Available on: Accidental LP
Matthew Herbert’s latest album The End Of Silence uses found sounds to realise a high concept. This fits into his larger body of work, but where before he’s documented domesticity in Around the House, the workings of the internal body (he recorded hair, skin and organs for Bodily Functions), or the life of an animal from farm to kitchen (One Pig), here he deploys the techniques outlined in his manifesto to make a shocking statement on political violence. Herbert uses one five-second audio recording of a pro-Gaddafi plane approaching and dropping a bomb on the northern Libyan town of Ra’s Lanuf, heralded by a brief and futile whistle and warning-cry, as the basis for The End Of Silence, an improvised record patchworked and sequenced into three parts
Thick webs of distortion emphasise the undiscriminating nature of the cacophony – and by extension, the attack – as Herbert and his band disintegrate the sample into small pieces that become the instruments of improvisation, the five-second recording extended into a piece of terrifying music. The explosion becomes a kickdrum that beats a ghastly tattoo, and it’s peppered with swoops fashioned from the warning whistle, weirdly jaunty melodic loops, and crashing waves of noise.
As if to emphasise the distance between the listening and recording environments and the trauma of the attack, recordings made by setting up mics outside the studio open ‘Part II’ with a familiar pastoral quietude, the only identifiable sound the occasional twittering of birdsong. After a blast of noise tears a hole in the near-silence, the quiet takes on a crushing portentousness, as the rumble of the bomber pierces it again and again. The fact that this is a truncated facsimile of the event it describes, just an aural fragment of truly unimaginable horror, makes the impact of the blast even more shocking. The sickening sound of unprocessed screams enters the final few seconds before silence falls, amplifying your own impotence. The End Of Silence closes with a little shower of beeps – the transmission of a message to the newsdesk? Those beeps underline how rolling 24-hour news coverage, rather than improving our understanding of war, desensitises us to its true horror.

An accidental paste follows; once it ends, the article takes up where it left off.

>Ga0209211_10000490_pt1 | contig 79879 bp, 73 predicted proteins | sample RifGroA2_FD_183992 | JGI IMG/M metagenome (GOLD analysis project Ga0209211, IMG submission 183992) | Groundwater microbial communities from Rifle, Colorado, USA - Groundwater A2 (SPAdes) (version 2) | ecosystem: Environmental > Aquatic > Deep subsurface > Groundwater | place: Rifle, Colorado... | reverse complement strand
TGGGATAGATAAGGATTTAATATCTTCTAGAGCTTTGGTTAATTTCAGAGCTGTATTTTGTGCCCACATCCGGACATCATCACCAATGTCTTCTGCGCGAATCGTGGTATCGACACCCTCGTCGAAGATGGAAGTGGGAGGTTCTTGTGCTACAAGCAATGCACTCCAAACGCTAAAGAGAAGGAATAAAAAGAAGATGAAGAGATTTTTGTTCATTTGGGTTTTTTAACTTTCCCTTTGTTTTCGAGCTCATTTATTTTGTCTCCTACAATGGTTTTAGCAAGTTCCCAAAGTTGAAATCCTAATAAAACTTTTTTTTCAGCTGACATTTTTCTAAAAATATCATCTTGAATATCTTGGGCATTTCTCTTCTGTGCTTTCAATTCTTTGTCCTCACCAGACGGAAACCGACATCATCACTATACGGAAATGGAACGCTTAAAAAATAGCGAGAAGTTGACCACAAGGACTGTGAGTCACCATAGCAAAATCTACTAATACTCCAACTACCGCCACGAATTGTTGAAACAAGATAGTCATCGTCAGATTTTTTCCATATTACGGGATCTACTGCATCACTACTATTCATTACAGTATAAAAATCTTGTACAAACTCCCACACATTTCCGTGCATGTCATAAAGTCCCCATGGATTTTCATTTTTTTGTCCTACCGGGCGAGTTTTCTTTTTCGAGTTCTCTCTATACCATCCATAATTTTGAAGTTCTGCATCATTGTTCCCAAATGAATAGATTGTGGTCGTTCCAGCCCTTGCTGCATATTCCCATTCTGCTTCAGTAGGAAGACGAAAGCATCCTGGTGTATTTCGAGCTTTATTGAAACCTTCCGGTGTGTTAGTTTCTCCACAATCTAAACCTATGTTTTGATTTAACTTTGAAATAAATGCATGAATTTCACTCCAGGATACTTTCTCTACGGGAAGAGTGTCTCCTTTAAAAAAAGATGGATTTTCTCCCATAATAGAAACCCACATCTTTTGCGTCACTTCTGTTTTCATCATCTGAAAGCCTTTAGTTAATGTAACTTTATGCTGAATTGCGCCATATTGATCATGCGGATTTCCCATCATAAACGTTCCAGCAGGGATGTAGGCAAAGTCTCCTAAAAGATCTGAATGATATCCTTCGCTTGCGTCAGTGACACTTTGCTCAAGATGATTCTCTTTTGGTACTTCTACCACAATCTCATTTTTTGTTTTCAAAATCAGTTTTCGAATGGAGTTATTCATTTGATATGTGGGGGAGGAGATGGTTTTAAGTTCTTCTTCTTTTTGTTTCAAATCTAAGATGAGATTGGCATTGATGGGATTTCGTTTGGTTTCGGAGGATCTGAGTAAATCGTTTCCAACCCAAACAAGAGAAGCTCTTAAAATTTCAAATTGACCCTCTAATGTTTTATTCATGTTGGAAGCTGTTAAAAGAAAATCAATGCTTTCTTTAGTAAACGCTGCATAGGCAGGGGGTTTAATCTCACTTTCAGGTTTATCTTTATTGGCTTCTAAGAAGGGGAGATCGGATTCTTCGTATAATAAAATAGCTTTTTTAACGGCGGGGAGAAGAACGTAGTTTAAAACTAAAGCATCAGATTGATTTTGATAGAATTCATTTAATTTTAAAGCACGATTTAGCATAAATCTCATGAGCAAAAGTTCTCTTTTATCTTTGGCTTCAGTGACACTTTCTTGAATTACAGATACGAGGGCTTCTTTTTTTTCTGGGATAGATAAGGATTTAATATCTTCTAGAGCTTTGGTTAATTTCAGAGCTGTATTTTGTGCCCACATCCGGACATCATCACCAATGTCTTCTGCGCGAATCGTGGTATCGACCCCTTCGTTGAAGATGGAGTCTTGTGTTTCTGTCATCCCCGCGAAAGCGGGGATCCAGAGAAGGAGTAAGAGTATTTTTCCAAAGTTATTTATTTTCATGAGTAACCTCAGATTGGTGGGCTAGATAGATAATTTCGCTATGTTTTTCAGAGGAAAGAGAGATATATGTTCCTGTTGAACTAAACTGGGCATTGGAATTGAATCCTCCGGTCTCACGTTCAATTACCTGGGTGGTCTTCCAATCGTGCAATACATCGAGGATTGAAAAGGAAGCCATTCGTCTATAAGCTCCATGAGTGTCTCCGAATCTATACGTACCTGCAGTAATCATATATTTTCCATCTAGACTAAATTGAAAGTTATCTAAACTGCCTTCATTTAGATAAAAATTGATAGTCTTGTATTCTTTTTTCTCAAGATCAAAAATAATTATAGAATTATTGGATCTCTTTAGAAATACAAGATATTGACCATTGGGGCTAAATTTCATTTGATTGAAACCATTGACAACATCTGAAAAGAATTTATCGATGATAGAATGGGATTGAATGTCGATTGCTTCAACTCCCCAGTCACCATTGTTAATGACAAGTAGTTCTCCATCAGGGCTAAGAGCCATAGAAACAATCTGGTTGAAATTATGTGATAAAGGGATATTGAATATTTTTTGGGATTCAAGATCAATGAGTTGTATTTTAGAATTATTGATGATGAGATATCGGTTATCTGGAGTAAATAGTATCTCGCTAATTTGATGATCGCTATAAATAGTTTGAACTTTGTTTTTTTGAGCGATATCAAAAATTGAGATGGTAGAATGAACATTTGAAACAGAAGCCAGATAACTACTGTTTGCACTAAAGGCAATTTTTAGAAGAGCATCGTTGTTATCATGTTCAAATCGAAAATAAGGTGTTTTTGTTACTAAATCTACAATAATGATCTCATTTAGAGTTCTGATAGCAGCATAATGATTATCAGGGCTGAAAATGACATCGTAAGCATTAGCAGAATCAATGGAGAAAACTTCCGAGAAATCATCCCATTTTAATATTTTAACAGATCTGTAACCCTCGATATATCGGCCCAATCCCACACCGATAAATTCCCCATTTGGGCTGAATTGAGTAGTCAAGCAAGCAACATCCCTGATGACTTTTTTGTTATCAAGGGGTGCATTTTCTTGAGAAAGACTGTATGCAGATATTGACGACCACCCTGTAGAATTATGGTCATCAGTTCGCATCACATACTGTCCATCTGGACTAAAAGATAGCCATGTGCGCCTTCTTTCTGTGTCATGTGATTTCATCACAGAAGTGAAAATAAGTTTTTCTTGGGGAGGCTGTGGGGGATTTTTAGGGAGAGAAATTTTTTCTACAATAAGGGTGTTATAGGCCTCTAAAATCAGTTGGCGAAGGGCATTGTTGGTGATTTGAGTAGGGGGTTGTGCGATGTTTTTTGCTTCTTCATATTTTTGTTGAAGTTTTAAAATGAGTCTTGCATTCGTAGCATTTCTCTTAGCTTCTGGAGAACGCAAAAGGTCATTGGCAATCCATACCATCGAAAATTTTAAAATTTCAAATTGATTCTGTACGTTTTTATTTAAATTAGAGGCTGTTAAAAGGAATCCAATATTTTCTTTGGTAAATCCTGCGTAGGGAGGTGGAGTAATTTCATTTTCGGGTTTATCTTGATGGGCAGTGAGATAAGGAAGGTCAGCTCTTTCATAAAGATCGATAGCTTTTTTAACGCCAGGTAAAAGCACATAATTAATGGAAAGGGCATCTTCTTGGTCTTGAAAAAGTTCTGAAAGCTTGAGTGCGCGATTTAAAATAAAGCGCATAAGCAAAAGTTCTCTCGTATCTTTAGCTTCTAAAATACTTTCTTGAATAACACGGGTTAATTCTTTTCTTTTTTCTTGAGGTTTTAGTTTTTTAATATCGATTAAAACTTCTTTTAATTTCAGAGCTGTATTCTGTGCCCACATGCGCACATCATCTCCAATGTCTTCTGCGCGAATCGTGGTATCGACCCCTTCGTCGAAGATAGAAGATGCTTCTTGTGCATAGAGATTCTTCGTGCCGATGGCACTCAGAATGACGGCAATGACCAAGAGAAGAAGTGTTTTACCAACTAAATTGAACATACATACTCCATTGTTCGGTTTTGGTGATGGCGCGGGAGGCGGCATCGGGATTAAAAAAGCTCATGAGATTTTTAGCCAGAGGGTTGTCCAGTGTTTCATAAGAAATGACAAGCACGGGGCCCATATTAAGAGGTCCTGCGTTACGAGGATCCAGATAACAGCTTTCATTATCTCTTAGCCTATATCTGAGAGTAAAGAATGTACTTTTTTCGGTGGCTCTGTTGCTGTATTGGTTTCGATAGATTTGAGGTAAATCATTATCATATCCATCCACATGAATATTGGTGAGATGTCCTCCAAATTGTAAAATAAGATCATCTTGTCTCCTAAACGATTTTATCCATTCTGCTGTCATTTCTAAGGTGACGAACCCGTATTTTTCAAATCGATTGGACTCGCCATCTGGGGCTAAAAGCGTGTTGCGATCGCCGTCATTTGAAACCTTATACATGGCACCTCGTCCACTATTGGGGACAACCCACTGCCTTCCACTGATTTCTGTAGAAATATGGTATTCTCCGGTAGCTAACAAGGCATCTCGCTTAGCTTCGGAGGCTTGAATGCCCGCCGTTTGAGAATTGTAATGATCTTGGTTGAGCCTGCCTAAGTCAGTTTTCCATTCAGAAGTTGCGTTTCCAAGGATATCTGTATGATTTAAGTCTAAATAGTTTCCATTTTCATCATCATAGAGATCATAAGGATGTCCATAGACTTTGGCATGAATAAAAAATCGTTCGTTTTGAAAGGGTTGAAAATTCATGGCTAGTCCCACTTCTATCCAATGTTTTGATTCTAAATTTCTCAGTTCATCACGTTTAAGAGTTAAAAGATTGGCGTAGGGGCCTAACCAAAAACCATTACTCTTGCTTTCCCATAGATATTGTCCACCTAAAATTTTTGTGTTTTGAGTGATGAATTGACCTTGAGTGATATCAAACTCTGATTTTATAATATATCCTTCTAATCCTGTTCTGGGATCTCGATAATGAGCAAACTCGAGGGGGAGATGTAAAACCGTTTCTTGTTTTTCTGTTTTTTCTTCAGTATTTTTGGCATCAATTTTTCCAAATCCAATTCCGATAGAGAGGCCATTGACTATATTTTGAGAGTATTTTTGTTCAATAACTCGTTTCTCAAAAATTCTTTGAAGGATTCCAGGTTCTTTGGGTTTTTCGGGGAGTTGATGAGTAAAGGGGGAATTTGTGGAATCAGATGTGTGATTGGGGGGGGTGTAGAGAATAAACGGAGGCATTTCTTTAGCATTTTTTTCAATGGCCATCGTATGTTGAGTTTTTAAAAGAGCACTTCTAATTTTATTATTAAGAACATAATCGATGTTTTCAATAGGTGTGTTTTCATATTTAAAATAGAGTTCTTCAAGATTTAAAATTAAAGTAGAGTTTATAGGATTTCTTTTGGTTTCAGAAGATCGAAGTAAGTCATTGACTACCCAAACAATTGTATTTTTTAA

The text accompanying the album quotes Herbert saying he “wanted to freeze history, press pause, wander around inside the sound”. Time is precisely the luxury not afforded the victims of the bomb, but by extending and manipulating this five-second recording, a tiny microcosm of what Libyans experienced on the March 11 2011, Herbert goes some way in closing the cognitive gap between the atrocity and our second-hand understanding of it. It’s fair to say that, from a purely musical point of view, this is far from Herbert’s best work, but that’s hardly the point; The End Of Silence aims to unseat us and provoke a more profound engagement with the events around us, and to that end it’s a success.